Saturday, November 23, 2013

Falconer at EIL, and personal news

I've put up another review at Escape Into Life, this time on John Cheever's Falconer. Although for the sake of people finding it who might be interested, I used the current cover over there, I actually read an old pocket book edition, which seems to be my preferred mode these days. Adds a certain period feel that I enjoy. So I'm using that cover here.

On a personal note, and if you read my Confessions of Ignorance blog you may already know this, I have a story up at One Teen Story, thanks to a workshop I took there. You can read "Inconstant Moon" HERE if you are so inclined. If you have an interest in writing short stories, I would recommend signing up for their blog, because they do this workshop every so often. You get a lot of prompts to work in, and for some reason that challenge helps you puzzle out a story. It's fun. 

Saturday, November 9, 2013

The Haiku Apprentice at EIL

My review of The Haiku Apprentice by Abigail Friedman is up over at Escape Into Life now. I was happy to pull this extremely winning account of an American diplomat's study of haiku in Japan out of the memory closet for a new round of readers. Check it out here. And while you're there, you'd do well to check out some of the recent art and poetry features as well. I saw Caravaggio's paintings in a new way when aligned with Andrea Potos' poems, and, though Halloween is past, I enjoyed the haunting poems feature, illustrated by the eerie art of Dan May.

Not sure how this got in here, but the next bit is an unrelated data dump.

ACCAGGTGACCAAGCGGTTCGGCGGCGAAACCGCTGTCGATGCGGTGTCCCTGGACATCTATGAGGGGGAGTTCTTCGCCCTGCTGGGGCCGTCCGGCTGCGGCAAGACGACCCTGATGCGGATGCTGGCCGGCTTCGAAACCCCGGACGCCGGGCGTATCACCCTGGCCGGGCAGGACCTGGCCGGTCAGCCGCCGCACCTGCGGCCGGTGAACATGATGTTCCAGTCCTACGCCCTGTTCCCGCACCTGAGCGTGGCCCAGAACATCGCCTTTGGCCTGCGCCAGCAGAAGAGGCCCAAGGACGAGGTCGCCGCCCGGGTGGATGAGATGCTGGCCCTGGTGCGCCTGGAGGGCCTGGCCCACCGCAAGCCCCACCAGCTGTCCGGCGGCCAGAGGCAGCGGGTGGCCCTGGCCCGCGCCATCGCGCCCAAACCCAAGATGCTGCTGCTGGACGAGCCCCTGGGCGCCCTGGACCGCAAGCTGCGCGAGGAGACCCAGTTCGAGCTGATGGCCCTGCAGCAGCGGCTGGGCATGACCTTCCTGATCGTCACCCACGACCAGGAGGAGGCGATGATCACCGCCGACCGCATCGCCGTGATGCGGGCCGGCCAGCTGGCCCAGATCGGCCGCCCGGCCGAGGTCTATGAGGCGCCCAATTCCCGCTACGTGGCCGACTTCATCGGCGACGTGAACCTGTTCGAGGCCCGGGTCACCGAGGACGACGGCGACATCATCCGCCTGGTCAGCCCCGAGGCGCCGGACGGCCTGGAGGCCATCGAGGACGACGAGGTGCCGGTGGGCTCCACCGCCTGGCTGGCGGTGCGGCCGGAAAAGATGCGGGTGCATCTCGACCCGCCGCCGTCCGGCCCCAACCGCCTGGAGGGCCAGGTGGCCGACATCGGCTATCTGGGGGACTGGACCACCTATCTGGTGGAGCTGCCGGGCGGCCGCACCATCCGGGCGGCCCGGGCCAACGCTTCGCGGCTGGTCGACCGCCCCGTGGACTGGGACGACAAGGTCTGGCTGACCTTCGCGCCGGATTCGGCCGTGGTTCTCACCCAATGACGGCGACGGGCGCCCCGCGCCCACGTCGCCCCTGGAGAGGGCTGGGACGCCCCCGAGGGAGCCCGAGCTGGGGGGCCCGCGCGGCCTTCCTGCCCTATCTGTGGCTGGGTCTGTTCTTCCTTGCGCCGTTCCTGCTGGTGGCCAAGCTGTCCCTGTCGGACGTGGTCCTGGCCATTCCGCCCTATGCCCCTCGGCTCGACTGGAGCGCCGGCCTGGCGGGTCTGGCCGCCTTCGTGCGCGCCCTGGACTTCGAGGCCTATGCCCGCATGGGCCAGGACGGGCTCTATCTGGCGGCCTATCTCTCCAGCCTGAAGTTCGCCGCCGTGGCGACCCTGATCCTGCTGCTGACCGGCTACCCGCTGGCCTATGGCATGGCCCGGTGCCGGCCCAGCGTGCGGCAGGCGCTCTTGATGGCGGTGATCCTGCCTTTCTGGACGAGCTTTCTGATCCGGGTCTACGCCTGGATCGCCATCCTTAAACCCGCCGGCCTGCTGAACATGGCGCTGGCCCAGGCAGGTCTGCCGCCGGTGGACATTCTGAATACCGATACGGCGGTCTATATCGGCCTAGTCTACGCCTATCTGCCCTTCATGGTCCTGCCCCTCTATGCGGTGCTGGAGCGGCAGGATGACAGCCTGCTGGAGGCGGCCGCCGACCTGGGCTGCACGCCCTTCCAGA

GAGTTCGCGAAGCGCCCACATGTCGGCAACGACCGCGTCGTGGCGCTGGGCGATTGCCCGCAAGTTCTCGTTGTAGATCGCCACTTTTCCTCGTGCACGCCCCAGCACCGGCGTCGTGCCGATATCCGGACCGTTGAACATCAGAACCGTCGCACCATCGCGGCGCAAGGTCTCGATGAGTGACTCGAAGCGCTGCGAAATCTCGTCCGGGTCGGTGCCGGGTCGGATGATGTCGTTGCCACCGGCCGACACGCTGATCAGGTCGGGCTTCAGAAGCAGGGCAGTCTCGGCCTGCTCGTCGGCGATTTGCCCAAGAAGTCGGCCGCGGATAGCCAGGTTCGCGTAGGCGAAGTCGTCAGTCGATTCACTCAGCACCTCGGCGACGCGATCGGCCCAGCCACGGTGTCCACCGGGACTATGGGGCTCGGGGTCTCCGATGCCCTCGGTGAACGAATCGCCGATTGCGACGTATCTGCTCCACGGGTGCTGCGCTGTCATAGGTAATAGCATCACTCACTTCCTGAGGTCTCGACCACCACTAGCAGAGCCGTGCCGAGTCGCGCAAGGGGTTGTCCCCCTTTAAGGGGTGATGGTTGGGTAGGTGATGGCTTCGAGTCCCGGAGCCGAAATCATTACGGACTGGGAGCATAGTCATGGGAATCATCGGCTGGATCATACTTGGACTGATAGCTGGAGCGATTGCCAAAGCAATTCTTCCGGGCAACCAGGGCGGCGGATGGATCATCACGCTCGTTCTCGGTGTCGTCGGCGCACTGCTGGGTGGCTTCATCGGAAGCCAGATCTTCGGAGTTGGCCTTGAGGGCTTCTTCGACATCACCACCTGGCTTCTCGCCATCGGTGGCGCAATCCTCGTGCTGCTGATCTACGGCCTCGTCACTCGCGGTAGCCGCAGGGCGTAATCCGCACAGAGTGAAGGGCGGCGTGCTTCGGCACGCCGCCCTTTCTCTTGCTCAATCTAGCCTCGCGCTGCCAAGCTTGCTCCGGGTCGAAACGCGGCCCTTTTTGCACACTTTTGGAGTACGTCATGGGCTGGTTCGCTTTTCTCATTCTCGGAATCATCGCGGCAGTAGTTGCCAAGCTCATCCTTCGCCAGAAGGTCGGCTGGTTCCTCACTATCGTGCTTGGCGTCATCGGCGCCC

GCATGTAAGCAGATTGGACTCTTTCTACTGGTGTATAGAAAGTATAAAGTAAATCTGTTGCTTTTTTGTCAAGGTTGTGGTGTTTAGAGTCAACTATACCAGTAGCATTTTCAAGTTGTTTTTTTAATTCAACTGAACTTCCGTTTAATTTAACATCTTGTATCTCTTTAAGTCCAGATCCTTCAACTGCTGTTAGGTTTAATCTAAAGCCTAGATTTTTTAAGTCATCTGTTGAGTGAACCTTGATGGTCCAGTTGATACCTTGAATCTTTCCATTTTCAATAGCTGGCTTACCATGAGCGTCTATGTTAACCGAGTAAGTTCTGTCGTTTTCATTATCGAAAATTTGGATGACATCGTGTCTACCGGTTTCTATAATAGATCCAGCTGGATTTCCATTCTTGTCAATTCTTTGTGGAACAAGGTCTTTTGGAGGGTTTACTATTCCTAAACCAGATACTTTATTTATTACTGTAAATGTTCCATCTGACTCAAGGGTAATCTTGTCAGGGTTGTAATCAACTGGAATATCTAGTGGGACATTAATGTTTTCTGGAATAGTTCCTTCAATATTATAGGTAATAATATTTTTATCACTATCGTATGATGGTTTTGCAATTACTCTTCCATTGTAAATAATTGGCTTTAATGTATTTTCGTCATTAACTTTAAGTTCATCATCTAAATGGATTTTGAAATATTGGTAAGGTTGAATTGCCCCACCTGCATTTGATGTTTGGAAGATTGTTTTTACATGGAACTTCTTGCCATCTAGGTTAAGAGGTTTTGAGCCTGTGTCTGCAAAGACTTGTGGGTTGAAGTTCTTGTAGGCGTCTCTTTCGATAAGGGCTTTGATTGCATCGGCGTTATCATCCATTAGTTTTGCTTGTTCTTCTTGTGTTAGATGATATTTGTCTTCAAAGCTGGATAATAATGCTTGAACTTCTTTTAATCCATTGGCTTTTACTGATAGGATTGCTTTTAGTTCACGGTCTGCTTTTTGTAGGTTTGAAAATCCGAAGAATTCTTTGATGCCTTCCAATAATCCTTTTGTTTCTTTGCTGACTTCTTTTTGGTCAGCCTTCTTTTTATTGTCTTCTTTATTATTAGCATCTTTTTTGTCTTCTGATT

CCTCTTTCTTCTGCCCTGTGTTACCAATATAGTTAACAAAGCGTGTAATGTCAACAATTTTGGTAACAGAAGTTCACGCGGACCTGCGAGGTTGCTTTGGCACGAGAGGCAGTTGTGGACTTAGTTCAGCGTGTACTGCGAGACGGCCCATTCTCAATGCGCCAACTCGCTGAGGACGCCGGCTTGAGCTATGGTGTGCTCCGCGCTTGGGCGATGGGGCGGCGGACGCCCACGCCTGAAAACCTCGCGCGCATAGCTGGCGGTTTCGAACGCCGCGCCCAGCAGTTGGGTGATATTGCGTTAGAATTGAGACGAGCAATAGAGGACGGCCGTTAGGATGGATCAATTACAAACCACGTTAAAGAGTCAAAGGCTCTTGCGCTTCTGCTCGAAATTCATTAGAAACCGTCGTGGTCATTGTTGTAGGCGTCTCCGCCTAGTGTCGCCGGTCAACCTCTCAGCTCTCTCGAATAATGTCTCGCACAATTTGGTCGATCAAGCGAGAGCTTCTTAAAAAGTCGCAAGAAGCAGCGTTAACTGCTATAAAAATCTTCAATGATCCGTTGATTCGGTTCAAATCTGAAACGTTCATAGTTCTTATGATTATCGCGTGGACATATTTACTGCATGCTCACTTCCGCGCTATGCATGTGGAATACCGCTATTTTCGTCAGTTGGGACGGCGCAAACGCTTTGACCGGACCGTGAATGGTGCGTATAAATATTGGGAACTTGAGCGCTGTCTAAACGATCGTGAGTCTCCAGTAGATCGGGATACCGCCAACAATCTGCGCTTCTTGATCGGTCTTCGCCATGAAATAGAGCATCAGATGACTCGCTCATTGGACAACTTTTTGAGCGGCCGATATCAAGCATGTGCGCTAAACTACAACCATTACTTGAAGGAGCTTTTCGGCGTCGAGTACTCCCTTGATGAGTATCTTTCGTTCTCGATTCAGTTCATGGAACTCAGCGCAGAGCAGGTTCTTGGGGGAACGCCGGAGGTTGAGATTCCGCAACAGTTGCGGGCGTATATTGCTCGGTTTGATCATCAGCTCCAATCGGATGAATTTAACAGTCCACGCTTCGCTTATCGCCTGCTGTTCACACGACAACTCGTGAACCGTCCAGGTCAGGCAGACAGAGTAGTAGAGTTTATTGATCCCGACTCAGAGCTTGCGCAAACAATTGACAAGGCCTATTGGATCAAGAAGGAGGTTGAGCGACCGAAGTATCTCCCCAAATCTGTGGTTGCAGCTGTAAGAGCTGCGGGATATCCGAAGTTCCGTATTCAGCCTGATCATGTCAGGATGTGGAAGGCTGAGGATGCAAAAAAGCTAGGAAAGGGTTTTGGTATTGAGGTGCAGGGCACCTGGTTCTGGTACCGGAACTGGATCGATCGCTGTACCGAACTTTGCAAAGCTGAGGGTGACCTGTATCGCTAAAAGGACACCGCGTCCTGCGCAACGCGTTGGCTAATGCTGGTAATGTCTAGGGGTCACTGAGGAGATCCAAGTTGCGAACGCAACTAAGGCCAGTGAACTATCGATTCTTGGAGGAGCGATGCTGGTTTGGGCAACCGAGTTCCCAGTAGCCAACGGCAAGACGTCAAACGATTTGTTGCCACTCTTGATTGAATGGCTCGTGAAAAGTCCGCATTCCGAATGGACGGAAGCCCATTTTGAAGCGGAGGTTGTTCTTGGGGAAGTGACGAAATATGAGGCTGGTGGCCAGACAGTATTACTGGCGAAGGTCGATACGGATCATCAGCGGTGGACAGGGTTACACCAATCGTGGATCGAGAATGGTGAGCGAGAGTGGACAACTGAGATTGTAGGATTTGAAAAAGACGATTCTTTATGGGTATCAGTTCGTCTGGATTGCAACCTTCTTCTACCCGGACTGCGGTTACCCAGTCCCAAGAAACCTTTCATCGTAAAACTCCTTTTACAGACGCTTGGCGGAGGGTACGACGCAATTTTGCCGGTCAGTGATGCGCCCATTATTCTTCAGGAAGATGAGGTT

Thursday, November 7, 2013

Happy Birthday, Albert Camus

Having just recently read The Stranger for the first time in practically my dotage, I now am preening a bit on reading it in the year of his centenary. Purely by chance, but you preen where you can. I wouldn't have known it was his birthday today except for some random postings that rolled up on my other blog's blog roll. As I don't have a new review of anything by him, here are a couple of links, which both tend to stress his Africanness (even if Algeria, as yet, does not).

The Guardian tells us that neither France or Algeria are putting up much of a fuss this year.

And Tim Allen at the Oxford University Press blog argues that Camus should be considered as a Francophone African writer, as he lived in Algeria until he was 27. Do check this out for some lovely translations by Allen of Camus' words. There is a very beautiful passage about Algeria, and I'll take the liberty of quoting Allen's translation of Camus' credo right here:

“I know that my inspiration is in The Wrong Side and the Right Side, in this world of poverty and light where I lived for so long and whose memory still keeps me away from the two opposing dangers that menace every artist: resentment and satisfaction. […] I was placed halfway between misery and the sun. Misery kept me from believing that all is well in this world and with history; the sun taught me that history isn’t everything.” 

My own personal intention for honoring Camus is to finally read his posthumously published and incomplete work The First Man (Le premier homme),  a novel based on his youth in Algeria, which my aunt had asked me to read and which I unfortunately did not get to while I could still share it with her in a meaningful way. But in honoring him, I will perhaps fulfill a tiny portion of the debt I owe her too.